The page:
When I noticed the dramatic change, I thought, "Well, I wonder what other symptoms I have that are psychogenic." And I haven't had a collapsing spell since that thought. It's been over a year.

I do not think I have conversion disorder. I think my shaking and collapsing were psychogenic responses to the physical sensations of weakness that MG causes. Psychogenic, yes. Emotional, no. I am not anxious or depressed, and I don't have any huge traumas in my life. I also think that my collapsing spells could have shown up in some sort of lab test, if the doctors knew what to look for. They were as real as blushing when you're embarrassed is real, or having a fast heartbeat when you're scared is real. But their ultimate cause (like blushing or a pounding heart) was psychological. In other words, the collapsing weakness wasn't in my head; but the cause of it was. Apparently.

I have no idea how common my story is. I am certainly not suggesting that you have psychogenic overlay, too. There are many, many neurological diseases that doctors haven't figured out yet. Think how many MG patients must have been diagnosed as "hysterical" before MG was even discovered. There are new MG antibodies being discovered all the time, and they all cause different symptoms. So I don't think it's very likely that you are suffering from psychogenic overlay like I was (and I don't think much of the questionnaire you describe!) I'm just telling my story on the small chance that it might help you. For me, just the word "psychogenic" (said respectfully and backed up with hard evidence) changed my life. A year and a half ago I was shopping for a reclining wheelchair. Now I have only very mild MG symptoms.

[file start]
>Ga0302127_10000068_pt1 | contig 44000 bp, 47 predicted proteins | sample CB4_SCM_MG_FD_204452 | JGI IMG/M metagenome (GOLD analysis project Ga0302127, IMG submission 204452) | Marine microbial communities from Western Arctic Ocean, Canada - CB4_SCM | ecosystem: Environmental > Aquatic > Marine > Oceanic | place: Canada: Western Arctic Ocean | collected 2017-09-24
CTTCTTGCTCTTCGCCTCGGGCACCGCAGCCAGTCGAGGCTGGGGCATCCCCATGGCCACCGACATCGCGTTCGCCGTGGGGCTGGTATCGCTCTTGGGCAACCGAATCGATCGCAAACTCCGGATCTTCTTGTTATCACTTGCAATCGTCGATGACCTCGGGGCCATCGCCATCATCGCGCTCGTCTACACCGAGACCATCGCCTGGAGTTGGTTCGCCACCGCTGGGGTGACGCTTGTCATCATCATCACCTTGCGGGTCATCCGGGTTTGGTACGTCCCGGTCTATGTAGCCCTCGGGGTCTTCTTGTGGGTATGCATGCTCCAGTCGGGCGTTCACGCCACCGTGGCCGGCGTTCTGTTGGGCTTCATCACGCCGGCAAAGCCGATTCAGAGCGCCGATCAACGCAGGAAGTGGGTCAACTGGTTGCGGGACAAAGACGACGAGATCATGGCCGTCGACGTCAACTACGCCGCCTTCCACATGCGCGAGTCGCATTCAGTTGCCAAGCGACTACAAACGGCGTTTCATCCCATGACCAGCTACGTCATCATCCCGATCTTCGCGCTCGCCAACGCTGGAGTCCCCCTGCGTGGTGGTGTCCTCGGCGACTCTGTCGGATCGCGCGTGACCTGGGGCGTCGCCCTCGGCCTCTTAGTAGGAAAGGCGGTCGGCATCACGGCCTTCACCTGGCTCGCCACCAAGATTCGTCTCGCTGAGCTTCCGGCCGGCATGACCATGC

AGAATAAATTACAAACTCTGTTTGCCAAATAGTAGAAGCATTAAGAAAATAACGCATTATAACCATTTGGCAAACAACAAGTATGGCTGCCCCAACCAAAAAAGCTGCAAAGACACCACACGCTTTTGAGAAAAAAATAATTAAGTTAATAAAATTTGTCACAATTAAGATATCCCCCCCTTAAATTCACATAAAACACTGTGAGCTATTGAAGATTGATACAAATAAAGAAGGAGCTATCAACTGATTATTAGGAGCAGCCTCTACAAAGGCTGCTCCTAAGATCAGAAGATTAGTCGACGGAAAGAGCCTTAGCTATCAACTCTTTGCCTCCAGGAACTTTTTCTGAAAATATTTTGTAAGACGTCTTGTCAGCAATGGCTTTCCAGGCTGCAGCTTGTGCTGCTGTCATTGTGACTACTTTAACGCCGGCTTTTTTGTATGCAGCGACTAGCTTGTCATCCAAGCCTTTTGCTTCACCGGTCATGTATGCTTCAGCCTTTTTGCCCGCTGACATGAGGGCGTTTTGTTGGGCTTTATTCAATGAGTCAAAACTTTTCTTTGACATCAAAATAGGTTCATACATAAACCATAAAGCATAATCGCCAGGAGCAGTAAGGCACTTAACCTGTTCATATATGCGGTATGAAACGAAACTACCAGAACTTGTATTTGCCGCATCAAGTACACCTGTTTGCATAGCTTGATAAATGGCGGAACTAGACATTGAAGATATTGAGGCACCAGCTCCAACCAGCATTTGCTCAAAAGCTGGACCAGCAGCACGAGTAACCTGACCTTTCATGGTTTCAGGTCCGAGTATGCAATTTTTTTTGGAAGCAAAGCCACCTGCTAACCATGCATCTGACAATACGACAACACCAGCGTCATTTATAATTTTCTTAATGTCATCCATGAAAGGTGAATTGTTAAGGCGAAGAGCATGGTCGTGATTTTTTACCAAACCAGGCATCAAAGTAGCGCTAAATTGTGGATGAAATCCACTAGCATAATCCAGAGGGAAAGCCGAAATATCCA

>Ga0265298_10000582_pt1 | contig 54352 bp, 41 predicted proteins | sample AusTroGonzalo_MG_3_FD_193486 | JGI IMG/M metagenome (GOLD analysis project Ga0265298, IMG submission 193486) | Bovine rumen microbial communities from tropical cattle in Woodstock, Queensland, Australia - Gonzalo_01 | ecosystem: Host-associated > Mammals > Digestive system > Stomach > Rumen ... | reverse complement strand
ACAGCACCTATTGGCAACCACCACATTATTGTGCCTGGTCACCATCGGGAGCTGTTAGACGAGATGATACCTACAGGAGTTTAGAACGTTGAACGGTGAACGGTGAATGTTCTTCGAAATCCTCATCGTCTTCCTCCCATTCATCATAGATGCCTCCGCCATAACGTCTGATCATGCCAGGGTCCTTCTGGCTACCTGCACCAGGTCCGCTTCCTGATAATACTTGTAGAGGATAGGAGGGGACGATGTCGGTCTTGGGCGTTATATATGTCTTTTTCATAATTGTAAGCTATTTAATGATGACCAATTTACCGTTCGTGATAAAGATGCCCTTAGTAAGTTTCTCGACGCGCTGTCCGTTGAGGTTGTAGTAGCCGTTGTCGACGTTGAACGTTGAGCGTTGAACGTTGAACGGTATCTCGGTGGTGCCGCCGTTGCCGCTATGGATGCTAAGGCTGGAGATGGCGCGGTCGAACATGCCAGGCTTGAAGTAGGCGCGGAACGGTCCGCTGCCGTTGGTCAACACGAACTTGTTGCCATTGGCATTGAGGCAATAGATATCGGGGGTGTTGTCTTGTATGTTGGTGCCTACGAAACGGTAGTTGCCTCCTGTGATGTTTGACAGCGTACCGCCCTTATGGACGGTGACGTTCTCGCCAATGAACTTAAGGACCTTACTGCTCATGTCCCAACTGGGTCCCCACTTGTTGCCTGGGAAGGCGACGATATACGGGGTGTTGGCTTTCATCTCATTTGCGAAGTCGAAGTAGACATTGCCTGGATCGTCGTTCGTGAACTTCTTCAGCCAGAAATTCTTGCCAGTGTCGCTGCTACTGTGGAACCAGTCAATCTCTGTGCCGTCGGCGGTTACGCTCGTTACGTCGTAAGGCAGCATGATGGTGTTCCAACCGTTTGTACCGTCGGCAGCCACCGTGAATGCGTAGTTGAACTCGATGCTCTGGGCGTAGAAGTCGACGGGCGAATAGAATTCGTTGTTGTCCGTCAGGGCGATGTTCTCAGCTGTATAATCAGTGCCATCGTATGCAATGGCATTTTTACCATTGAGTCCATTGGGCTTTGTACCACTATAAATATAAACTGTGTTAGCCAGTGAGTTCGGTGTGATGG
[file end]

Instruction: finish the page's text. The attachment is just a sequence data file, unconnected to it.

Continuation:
All of this is only my best guess about myself. Maybe my disease went into remission spontaneously. I hear that happens. But I'm very grateful to be so much improved, and I hope you get some good surprises, too.

September 26, 2015 - 5:24pm
EmpowHER Guest

Just watched an interesting video by a psychiatrist who claims that conversion/somatization disorder is a useless diagnosis, because it relies on the assumption that an unknown to the patient internal conflict is the cause of the behavior. As there is no rational path to discover the conflict, then no rational therapy can be pursued. And thus the patient, feeling like (s)he is accused of being irrational, then often stops seeking any treatment at all. He thinks it's better to just look at the spectrum of basic normal treatable symptoms like depression, anxiety, irritability, and things like that, and tackle those symptoms with therapy and/or medications and/or exercises.

January 30, 2015 - 9:02pm

I have MG also. I am thinking that another neurologist should be considered for a 2nd opinion. Having been hospitalized in ICU too often in MG crisis, I know that very few neurologists or any doctor for that matter is fully aware of MG, especially if you live in a small community. I attend the annual conferences and bring home information to my neurologist - we are on a learning curve together. You can try myasthenia.org or even a teaching/research hospital that specializes in MG. I have a fear that too many doctors are quick to refer us women to psychiatrists for conditions that need specialized treatment. (My mother had severe back issues and was told it was in her head by her PCP, until she was taken to the ER by ambulance and treated by a doctor with knowledge.) Good luck & God bless.

October 27, 2011 - 11:11am